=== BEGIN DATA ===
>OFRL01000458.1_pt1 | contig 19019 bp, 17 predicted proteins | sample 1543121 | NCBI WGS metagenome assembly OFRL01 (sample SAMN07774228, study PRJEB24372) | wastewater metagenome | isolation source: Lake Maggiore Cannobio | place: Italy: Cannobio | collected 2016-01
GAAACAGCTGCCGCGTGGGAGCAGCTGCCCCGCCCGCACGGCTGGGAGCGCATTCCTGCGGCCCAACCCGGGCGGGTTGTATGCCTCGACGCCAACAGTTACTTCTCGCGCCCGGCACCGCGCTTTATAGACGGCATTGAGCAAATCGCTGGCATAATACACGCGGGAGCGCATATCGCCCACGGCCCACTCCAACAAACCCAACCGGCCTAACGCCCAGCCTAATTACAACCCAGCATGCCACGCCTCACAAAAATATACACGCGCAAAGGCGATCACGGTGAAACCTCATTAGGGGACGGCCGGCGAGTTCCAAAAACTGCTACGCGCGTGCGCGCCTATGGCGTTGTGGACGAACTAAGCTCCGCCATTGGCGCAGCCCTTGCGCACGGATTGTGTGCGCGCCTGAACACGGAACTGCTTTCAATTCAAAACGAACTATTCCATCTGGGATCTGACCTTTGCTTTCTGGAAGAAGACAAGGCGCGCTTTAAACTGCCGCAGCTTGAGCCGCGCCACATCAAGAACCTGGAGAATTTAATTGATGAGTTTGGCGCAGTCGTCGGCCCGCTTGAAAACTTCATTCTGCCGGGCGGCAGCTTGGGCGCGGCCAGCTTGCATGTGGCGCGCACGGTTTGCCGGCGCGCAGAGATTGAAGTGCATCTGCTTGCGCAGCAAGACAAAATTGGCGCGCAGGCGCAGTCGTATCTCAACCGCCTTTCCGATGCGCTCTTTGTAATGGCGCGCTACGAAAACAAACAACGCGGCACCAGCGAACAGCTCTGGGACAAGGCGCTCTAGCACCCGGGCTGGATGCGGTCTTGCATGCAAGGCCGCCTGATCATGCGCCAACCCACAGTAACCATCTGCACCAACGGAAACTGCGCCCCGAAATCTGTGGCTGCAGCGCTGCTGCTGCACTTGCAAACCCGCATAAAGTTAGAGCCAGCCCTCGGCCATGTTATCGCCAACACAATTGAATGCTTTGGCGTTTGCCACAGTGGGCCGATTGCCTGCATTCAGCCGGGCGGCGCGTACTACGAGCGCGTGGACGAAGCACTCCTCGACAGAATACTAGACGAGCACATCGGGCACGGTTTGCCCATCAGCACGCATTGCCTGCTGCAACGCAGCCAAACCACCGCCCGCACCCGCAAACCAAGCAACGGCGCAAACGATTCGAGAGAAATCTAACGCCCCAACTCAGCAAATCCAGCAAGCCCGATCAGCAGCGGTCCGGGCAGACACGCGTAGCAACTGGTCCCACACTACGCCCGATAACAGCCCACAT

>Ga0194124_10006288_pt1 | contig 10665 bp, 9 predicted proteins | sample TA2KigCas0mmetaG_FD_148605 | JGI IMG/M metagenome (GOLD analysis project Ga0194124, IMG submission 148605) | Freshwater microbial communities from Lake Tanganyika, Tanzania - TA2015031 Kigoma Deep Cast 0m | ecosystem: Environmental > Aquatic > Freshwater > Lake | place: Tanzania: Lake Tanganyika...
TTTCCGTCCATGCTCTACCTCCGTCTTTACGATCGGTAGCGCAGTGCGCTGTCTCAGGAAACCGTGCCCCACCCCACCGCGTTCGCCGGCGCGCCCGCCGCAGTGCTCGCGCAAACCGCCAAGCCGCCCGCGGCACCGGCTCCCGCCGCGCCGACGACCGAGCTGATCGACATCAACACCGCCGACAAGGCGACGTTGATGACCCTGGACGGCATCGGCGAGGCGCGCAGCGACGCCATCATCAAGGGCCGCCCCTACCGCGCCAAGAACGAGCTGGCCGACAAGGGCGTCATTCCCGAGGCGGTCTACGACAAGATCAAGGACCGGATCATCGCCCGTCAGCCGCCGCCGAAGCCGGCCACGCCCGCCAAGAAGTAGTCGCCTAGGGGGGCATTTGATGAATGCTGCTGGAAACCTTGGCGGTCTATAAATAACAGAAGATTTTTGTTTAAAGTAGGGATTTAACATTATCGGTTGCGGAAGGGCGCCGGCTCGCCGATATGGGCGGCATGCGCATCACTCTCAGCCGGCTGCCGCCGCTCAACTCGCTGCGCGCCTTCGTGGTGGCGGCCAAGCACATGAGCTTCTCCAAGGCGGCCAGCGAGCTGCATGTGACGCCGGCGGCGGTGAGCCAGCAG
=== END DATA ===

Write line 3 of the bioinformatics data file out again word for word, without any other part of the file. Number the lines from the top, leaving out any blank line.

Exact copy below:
>Ga0194124_10006288_pt1 | contig 10665 bp, 9 predicted proteins | sample TA2KigCas0mmetaG_FD_148605 | JGI IMG/M metagenome (GOLD analysis project Ga0194124, IMG submission 148605) | Freshwater microbial communities from Lake Tanganyika, Tanzania - TA2015031 Kigoma Deep Cast 0m | ecosystem: Environmental > Aquatic > Freshwater > Lake | place: Tanzania: Lake Tanganyika...